Government at the Speed of Silicon Valley
Just as a painting is an amalgamation of brushstrokes, and a digital image is a combination of pixels, big technological changes that seemingly happen overnight actually come together from many small pieces.
Instead of focusing on an end result or product—cars that drive themselves, for example—it’s much more effective to focus on prototypes that can help get the creative process started and tackle countless challenges in manageable chunks.
This is the power of prototyping, according to J. Christian Gerdes, the U.S. Department of Transportation’s first chief innovation officer, who spoke as part of Volpe’s Future of Transportation speaker series.
“It’s very much a Silicon Valley approach,” Gerdes said. “Think about a big picture idea, use your imagination, and then try to develop a quick prototype that gets you closer, that allows you to learn.”
Watch video highlights or the full event video from Chris Gerdes' talk at Volpe.
Spiraling Out Toward Flexibility
There are good and intentional reasons why government entities do not move as quickly as Silicon Valley when it comes to creating new technologies, Gerdes said.
Some of those reasons have to do with how government entities are set up, particularly at the federal level. There are divided branches to make sure that power isn’t too concentrated. There are rules that govern job categories, so no agency becomes overly reliant on one employee or leader.
But the government also suffers from some lack of trust from the public, and people want more rules when they don’t trust the government, Gerdes said. More rules can make it difficult for people working in government to be flexible and creative.
“The question is, can we find a way of spiraling out?” he said. “Can we harness some of these same [Silicon Valley] techniques? In fact, the government has done this in the past extraordinarily well.”
The moon landing was an iconic milestone in American history. An estimated 530 million people were watching in 1969 when Neil Armstrong stepped out of Apollo 11 and became the first lunarian.
Since then, the term “moonshot” has come to mean an extraordinary, seemingly impossible feat—exactly how the moon landing may have felt for those watching at home—but that definition is missing some important context, Gerdes said.
“For those of you who are fans of The Princess Bride, [moonshot] brings to mind the words of Inigo Montoya: ‘You keep using that word. I do not think it means what you think it means,’” Gerdes said.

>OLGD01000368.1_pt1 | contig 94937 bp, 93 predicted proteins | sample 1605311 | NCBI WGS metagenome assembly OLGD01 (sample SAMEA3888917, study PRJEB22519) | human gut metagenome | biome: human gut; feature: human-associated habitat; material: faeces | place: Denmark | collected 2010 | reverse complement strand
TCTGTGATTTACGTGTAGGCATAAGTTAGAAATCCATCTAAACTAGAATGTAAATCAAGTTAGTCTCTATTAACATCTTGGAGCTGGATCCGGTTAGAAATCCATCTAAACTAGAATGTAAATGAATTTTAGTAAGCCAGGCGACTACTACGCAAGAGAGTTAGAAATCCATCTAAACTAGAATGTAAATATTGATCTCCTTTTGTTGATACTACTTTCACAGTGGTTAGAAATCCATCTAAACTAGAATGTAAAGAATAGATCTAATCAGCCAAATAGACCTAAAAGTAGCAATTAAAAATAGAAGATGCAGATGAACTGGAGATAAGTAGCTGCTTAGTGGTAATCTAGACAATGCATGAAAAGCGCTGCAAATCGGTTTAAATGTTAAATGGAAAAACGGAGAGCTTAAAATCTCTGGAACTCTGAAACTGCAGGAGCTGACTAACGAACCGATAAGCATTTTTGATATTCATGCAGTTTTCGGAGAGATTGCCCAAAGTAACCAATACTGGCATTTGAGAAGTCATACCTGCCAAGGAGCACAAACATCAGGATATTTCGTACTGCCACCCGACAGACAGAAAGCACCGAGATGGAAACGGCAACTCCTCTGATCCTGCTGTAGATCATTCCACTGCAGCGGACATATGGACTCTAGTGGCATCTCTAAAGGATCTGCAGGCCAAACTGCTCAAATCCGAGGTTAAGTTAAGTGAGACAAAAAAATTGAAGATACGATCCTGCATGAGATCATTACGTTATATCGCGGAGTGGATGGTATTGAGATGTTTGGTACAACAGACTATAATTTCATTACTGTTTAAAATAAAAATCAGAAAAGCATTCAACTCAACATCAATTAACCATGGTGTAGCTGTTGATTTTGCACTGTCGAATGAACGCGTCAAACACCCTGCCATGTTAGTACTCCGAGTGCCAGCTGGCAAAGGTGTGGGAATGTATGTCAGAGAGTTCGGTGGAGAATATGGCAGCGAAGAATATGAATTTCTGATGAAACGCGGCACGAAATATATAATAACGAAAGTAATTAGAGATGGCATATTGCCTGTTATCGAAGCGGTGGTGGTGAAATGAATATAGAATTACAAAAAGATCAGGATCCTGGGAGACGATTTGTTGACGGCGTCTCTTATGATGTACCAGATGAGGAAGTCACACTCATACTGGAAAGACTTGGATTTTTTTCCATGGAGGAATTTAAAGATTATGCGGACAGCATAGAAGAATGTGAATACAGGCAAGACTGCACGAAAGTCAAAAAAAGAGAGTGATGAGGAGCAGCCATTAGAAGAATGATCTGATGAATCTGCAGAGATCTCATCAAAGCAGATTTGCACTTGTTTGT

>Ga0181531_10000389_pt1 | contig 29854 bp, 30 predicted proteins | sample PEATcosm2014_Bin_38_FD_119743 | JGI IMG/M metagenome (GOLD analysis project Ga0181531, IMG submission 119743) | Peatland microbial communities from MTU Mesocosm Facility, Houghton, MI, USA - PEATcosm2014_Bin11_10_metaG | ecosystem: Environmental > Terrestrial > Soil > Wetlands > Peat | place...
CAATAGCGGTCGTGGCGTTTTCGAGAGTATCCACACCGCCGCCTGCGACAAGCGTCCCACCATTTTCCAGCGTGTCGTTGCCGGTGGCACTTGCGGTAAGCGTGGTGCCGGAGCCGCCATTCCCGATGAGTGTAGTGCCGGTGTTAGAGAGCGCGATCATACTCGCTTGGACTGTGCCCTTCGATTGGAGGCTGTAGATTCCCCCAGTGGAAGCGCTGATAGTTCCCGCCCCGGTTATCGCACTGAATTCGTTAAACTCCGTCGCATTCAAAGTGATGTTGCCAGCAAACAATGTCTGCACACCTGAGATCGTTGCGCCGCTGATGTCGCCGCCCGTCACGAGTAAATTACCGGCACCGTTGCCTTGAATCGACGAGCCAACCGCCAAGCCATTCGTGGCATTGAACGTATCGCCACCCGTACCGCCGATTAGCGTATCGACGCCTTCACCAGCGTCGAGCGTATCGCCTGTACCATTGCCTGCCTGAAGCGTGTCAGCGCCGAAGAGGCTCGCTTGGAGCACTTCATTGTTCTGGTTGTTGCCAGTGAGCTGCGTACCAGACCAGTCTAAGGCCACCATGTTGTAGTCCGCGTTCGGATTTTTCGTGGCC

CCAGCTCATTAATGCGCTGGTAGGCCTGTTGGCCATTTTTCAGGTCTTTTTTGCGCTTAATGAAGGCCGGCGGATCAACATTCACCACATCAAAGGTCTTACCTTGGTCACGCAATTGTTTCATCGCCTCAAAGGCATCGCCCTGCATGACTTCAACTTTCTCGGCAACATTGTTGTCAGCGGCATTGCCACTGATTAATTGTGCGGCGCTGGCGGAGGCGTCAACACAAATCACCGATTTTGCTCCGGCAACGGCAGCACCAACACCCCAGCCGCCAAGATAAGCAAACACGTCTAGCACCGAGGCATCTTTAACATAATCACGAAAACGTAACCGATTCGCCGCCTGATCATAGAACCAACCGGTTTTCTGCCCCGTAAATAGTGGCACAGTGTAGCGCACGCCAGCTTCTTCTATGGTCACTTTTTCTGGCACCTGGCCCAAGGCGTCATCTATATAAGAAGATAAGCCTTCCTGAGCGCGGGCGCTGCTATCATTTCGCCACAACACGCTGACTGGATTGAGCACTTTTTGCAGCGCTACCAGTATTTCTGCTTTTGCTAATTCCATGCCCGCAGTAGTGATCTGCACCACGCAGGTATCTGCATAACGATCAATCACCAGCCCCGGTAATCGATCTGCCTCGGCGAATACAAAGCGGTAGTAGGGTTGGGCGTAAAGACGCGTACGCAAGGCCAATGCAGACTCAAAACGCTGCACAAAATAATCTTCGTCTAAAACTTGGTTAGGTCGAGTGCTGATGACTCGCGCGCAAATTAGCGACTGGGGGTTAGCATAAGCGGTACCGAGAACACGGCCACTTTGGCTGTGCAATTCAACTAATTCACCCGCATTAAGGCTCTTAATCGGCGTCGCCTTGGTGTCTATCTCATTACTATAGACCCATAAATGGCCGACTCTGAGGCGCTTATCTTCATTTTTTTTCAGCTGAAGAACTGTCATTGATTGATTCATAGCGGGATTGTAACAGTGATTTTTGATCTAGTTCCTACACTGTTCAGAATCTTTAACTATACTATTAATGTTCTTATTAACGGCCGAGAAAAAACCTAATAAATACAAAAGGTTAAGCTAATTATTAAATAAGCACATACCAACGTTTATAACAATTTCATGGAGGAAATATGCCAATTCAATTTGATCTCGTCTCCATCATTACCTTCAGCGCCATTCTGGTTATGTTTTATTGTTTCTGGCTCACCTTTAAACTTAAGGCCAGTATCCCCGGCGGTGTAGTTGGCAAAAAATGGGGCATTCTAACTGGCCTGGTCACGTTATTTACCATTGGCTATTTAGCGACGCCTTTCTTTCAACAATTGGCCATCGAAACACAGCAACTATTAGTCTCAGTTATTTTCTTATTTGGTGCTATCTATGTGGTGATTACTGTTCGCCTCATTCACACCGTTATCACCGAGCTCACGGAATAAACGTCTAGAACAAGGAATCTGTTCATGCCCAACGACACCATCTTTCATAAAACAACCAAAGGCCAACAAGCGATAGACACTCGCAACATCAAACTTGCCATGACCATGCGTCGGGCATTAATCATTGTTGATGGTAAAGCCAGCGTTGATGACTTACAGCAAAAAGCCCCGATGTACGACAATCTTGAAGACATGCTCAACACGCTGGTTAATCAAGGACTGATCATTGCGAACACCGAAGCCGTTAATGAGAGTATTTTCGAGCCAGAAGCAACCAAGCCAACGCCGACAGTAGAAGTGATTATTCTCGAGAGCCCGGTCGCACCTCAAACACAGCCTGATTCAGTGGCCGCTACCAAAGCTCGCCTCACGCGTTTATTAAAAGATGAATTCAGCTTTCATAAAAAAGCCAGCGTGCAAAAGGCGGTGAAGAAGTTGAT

The moon landing—the moonshot itself—was not, in fact, a singular event, but was built upon committed stakeholder engagement through a lengthy process of successes and failures, Gerdes said.
Today’s Prototypes, Tomorrow’s Automated Cars
Dreaming big is the first step. Being realistic about getting there comes next.
A fully automated road future where crashes are rare might look something like this: vehicles that drive themselves share information with each other and with bicyclists, pedestrians, and infrastructure.
“Think about a big picture idea, use your imagination, and then try to develop a quick prototype that gets you closer, that allows you to learn,” said Chris Gerdes, discussing the power of prototyping. (Volpe photo)
“There’s a temptation to say, ‘Well that looks too hard,’” Gerdes said. “So, how do you get people to move toward that big picture dream? Again, it’s through prototyping.”
There are several real-world prototypes now underway related to automated vehicles, with the U.S. Department of Transportation (U.S. DOT) working collaboratively with partners in government, academia, and the private sector.
These prototypes began with the Connected Vehicle Safety Pilot Model Deployment conducted by the University of Michigan—conceived and funded by the U.S. Department of Transportation—which allowed drivers to test nearly 3,000 connected vehicles in Ann Arbor from August 2012 to August 2013.
The success of that pilot led to three more pilots announced in 2015, with up to $42 million in funding from U.S. DOT:
- New York City is installing vehicle-to-vehicle (V2V) communications technology in 10,000 city-owned vehicles. This pilot will focus on improving traffic signaling and intersection safety.
- In Tampa, pedestrians who are pilot participants are having their smartphones equipped with technology that connects them to vehicles, with a focus on safety and alleviating congestion.
- In Wyoming, V2V and vehicle-to-infrastructure technology is being used to decrease weather-related crashes and improve the movement of the more than 11,000 heavy-duty trucks that move freight every day through the Interstate 80 east-west corridor.
These and subsequent prototypes from U.S. DOT may, in fact, lead to a future where automated vehicles can be summoned with a smartphone, Gerdes said. But not having a smartphone shouldn’t mean that you should lose out on access to opportunity.
That’s part of the reason Columbus, Ohio, was chosen as U.S. DOT’s first Smart City Challenge winner and awarded $40 million—because the city targeted transportation improvements for the underserved who may not have access to the latest technology.
Part of Columbus’ winning package included a strategy to improve health care access in a neighborhood where infant mortality is four times the rate of the national average, by providing patients with a transportation plan at the same time that a medical appointment is made.
“[Columbus is] a prototype that can be demonstrated and hopefully rolled out as a model,” Gerdes said. “That was really the idea behind the Smart Cities Challenge, which in many ways was a prototype in and of itself: Going out to cities and saying, give us your vision of what you could be as a smart city.”